What can separate us from the love of God?

Just a reminder. Romans 8:29-39:

God knew what he was doing from the very beginning. He decided from the outset to shape the lives of those who love him along the same lines as the life of his Son. The Son stands first in the line of humanity he restored. We see the original and intended shape of our lives there in him. After God made that decision of what his children should be like, he followed it up by calling people by name. After he called them by name, he set them on a solid basis with himself. And then, after getting them established, he stayed with them to the end, gloriously completing what he had begun.

So, what do you think? With God on our side like this, how can we lose? If God didn’t hesitate to put everything on the line for us, embracing our condition and exposing himself to the worst by sending his own Son, is there anything else he wouldn’t gladly and freely do for us? And who would dare tangle with God by messing with one of God’s chosen? Who would dare even to point a finger? The One who died for us—who was raised to life for us!—is in the presence of God at this very moment sticking up for us. Do you think anyone is going to be able to drive a wedge between us and Christ’s love for us? There is no way! Not trouble, not hard times, not hatred, not hunger, not homelessness, not bullying threats, not backstabbing, not even the worst sins listed in Scripture:

They kill us in cold blood because they hate you.
We’re sitting ducks; they pick us off one by one.

None of this fazes us because Jesus loves us. I’m absolutely convinced that nothing—nothing living or dead, angelic or demonic, today or tomorrow, high or low, thinkable or unthinkable—absolutely nothing can get between us and God’s love because of the way that Jesus our Master has embraced us.

You may not withhold your help

I was reading Deuteronomy 22 this morning and was struck by the first few verses:

Helping Hands

You shall not watch your neighbor’s ox or sheep straying away and ignore them; you shall take them back to their owner. If the owner does not reside near you or you do not know who the owner is, you shall bring it to your own house, and it shall remain with you until the owner claims it; then you shall return it. You shall do the same with a neighbor’s donkey; you shall do the same with a neighbor’s garment; and you shall do the same with anything else that your neighbor loses and you find. You may not withhold your help. You shall not see your neighbor’s donkey or ox fallen on the road and ignore it; you shall help to lift it up. (vv.1-4)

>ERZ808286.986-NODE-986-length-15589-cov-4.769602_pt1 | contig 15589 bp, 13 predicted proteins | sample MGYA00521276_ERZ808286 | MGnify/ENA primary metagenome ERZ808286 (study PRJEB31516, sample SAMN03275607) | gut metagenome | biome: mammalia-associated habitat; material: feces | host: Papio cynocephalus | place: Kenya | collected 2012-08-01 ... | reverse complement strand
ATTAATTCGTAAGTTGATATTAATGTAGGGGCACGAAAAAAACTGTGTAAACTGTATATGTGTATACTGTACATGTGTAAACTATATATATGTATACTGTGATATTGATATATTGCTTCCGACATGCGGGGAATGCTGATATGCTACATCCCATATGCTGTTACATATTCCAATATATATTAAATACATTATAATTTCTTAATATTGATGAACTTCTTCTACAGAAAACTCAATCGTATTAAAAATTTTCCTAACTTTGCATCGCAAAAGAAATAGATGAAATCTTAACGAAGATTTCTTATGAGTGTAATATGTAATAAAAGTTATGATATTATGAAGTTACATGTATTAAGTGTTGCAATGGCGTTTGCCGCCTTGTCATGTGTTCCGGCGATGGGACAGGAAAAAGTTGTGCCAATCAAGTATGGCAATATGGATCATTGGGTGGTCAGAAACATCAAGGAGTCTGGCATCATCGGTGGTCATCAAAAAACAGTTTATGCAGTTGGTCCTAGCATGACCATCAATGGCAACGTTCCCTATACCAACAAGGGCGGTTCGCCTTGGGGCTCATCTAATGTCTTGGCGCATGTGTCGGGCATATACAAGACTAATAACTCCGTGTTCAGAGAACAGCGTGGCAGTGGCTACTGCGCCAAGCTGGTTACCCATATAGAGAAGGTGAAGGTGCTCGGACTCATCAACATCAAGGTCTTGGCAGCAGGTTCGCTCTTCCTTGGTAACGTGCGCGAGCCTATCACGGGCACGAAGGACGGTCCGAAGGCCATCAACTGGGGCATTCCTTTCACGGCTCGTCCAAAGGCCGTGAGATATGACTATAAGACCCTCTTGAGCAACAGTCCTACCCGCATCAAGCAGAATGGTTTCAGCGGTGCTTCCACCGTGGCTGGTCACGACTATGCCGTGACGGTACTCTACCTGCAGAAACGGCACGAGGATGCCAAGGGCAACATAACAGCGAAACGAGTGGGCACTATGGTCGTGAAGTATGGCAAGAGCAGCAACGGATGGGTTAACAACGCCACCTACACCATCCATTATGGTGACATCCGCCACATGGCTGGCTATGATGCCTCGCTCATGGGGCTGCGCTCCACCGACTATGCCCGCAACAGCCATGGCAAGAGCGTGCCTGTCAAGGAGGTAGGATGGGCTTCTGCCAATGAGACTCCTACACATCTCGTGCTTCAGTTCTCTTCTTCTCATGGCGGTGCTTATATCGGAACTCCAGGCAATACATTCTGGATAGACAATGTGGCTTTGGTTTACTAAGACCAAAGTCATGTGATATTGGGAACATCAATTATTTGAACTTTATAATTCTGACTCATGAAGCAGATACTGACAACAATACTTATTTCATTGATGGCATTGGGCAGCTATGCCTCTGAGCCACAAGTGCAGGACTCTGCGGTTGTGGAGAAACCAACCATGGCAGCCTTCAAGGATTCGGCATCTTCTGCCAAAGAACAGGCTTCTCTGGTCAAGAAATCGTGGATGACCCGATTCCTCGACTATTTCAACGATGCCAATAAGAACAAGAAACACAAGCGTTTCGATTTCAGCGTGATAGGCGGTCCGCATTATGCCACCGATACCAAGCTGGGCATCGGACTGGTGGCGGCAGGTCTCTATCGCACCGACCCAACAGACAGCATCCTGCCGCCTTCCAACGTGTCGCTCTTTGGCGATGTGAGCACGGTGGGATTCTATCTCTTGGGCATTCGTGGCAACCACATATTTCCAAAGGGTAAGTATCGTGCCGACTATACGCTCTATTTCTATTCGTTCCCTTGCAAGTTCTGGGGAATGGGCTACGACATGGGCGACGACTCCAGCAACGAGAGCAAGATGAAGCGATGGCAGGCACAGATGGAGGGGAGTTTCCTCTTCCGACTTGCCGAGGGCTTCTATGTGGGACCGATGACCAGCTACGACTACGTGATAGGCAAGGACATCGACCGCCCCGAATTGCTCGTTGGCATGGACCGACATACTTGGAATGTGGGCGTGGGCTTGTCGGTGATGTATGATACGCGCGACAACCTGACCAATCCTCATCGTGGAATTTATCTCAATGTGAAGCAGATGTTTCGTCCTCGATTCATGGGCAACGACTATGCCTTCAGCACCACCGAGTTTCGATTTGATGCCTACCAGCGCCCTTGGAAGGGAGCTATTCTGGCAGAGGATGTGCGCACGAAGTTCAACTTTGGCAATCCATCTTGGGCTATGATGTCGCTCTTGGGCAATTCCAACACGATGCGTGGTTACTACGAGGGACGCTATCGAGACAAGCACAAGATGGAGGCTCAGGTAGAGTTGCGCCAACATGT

Even from those early days, God was making it clear that “Love your neighbor” was

  1. highly practical and tangible;
  2. not optional, but a commandment.

Love

1 John 4:7-12:

Beloved, let us love one another, because love is from God; everyone who loves is born of God and knows God. Whoever does not love does not know God, for God is love. God’s love was revealed to us in this way: God sent his only Son into the world so that we might live through him. In this is love, not that we loved God but that he loved us and sent his Son to be the atoning sacrifice for our sins. Beloved, since God loved us so much, we also ought to love one another. No one has ever seen God; if we love one another, God lives in us, and his love is perfected in us.

The risk of love

C.S. Lewis, The Four Loves, 123:

Love anything, and your heart will certainly be wrung and possibly broken. If you want to make sure of keeping it intact, you must give your heart to no one, not even to an animal. Wrap it carefully round with hobbies and little luxuries; avoid all entanglements; lock it up safe in the casket or coffin of your selfishness. But in that casket–safe, dark, motionless, airless–it will change. It will not be broken; it will become unbreakable, impenetrable, irredeemable. The alternative to tragedy, or at least to the risk of tragedy, is damnation.

Love is as strong as death

A favorite passage:

Place me like a seal over your heart, like a seal on your arm;
for love is as strong as death, its jealousy unyielding as the grave.
It burns like blazing fire, like a mighty flame.
Many waters cannot quench love; rivers cannot sweep it away.
If one were to give all the wealth of one’s house for love,
it would be utterly scorned.

Song of Songs 8:6-7